‘Getting thrown right back in was a lot’: Students overwhelmed by return of in-person midterms


Jiaxin Xu

Students sit in a computer lab.

By Vivi Smilgius and Bailey Allen

This year, students are facing the first relatively-normal, in-person midterm exam period since the outbreak of the pandemic—a jarring, even stressful change of pace for students and professors alike. 

After following a hybrid model for the 2020-2021 academic year, Emerson students are experiencing workloads comparable to those before the pandemic, some for the first time. For many, the adjustment is taking a toll on mental health.

“[Midterms are] more stressful now because my only college experience was [during] COVID,” sophomore visual and media arts major Anthony Paladino said. “It was a weird transition to act like [in-person testing] was normal, when to me, it wasn’t.”

Paladino, like most other sophomores, experienced Emerson midterms online or partially online last year. Yet for first-year students like visual and media arts major Leah Boisvert, Emerson’s midterms are a stark difference from the relative lack of exams administered during their final year of high school.

“This one was really stressful, especially since I didn’t have midterms last year because of COVID,” Boisvert said. “Getting thrown right back in was a lot.”

Boisvert’s concerns reflected a broader trend among members of the first-year class.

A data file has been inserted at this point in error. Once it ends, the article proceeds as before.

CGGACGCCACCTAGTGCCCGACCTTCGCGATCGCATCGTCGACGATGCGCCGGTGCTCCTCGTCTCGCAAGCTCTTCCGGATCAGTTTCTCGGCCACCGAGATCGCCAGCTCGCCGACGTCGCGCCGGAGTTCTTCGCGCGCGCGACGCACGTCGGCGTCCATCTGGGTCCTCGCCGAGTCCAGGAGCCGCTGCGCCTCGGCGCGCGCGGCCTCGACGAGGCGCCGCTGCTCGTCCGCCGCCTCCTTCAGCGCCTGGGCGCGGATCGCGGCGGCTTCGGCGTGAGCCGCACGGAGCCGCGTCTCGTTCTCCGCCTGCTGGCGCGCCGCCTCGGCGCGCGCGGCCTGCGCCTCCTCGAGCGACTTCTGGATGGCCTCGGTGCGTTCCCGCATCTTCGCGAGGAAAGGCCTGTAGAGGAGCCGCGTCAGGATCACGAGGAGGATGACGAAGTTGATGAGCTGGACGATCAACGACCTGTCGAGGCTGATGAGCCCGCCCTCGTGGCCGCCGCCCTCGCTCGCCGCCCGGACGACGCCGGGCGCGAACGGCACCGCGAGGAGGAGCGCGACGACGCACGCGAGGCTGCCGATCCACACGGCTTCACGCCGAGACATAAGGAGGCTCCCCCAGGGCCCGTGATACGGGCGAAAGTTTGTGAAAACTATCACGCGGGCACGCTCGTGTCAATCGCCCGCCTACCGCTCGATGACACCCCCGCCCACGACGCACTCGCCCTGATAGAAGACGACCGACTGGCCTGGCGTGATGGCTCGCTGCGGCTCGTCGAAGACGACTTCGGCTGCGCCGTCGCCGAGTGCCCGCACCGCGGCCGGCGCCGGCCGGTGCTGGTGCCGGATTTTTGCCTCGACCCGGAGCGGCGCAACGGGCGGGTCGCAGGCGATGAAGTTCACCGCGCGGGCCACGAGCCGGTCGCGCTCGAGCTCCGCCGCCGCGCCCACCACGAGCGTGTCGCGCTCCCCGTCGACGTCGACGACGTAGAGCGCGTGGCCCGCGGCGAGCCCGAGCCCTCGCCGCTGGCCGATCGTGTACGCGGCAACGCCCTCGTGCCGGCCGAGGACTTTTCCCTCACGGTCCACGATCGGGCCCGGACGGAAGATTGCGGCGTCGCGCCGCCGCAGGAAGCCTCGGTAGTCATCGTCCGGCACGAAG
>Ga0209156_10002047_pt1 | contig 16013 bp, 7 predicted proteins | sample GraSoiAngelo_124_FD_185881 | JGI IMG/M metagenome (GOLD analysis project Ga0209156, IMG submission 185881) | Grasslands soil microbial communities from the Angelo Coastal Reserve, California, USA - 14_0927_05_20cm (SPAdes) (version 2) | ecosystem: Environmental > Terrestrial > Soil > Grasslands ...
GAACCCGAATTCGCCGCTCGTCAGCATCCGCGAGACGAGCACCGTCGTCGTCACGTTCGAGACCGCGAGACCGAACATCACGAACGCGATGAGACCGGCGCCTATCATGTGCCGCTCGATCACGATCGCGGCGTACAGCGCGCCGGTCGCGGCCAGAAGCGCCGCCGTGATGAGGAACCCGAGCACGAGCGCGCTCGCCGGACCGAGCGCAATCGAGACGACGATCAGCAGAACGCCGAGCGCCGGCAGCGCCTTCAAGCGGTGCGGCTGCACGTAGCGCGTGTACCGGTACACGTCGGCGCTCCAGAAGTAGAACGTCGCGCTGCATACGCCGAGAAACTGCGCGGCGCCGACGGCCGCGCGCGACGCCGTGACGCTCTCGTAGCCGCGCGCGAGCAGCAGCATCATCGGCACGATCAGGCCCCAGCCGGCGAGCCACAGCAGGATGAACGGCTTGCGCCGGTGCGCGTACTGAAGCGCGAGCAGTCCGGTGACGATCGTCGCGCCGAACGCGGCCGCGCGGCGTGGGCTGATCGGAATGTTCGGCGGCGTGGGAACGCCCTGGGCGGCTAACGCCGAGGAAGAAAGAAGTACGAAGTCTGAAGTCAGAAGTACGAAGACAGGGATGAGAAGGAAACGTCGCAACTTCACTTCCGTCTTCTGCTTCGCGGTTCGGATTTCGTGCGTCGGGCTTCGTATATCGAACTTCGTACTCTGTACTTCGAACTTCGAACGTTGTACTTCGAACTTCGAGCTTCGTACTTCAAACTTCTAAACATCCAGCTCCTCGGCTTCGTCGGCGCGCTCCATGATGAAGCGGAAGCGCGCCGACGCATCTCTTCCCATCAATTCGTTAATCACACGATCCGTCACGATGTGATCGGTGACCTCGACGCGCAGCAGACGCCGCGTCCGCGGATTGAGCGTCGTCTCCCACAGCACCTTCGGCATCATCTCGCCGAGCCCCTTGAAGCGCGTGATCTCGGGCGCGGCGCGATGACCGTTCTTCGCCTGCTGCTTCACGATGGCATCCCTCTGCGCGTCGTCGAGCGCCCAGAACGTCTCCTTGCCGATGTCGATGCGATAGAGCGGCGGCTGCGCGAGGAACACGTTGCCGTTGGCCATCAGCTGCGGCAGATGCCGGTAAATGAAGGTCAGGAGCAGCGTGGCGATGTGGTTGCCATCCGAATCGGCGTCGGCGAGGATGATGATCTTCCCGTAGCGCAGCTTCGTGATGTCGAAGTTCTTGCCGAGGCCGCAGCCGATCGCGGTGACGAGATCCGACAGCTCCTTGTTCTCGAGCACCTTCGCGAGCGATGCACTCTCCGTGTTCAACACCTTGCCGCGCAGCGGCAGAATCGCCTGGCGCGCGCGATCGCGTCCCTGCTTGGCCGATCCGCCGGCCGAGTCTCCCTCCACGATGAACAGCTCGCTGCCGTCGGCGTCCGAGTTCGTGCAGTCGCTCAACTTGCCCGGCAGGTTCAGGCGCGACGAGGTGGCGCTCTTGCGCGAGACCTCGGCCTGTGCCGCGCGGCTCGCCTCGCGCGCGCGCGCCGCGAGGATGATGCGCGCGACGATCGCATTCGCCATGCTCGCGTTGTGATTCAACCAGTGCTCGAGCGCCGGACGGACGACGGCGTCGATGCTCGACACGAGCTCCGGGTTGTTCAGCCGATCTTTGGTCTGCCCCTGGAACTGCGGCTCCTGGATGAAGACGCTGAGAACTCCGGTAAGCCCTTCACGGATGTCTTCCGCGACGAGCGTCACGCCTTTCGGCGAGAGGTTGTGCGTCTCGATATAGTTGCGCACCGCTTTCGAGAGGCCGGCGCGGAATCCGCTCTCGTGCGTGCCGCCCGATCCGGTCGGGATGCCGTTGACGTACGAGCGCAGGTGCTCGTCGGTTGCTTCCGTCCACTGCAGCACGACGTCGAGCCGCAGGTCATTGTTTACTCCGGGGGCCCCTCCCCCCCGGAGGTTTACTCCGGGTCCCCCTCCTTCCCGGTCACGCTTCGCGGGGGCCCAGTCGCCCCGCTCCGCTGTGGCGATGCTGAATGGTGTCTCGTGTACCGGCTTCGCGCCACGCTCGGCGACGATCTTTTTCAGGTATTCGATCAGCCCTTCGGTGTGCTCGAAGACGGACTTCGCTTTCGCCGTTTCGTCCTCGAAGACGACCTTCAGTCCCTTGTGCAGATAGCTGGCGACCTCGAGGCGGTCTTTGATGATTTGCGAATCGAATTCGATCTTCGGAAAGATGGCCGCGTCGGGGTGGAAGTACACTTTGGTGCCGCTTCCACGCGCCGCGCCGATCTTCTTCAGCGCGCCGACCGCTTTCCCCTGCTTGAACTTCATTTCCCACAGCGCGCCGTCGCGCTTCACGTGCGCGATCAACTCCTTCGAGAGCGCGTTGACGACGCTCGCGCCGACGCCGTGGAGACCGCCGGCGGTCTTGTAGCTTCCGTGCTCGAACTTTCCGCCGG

First-year student Lucile Lyon, who deferred her acceptance last year, said she was adjusting to in-person exams after not having to experience them for an entire year.

“This is the first time I actually took a test on paper [in months],” she said. “I was definitely kind of thrown off because I’m so used to taking tests online.”

First-year Jasmine Bonds, on the other hand, welcomed the opportunity to take tests in-person again, adding that her midterm experience went smoother than she’d expected.

“It wasn’t as stressful as I thought it was going to be because it was about things I was interested in,” Bonds said.

But Bonds seems to be in the minority. Even professors have taken note of the stress midterms put on their students. Mneesha Gellman, a political communication professor, said she noticed students struggling to balance this semester’s increased workload.

“I do believe that students are really having a hard time this semester, and I have definitely seen an increase in the number of requests for extensions,” Gellman said. “I do absolutely see the stressors of the pandemic playing out in the classroom in terms of students’ wellbeing that is seen in a variety of ways.”

The concern for her students’ mental health and wellbeing has caused Gellman, who teaches both Human Rights and Collective Action courses, to omit midterms from her curriculum.

“I don’t think I’ve administered an exam for the last four or five years, in part as a response to trying to have as inclusive pedagogy as possible,” she said. “I feel like exams increase student stress levels; also, because of accommodations, there are divides in terms of students that have accommodations getting more time than students that don’t. I really tried to structure my classes in a way where exams are not part of the assignment structure at all.”

Instead, Gellman said she relies on a “sequence of writing assignments” throughout the semester for students to combine into a short research paper around the time of midterms. 

“Students know about it from the moment they start the class in the fall and they really work at their own pace to research a topic of their choosing that is connected to the classroom,” she said.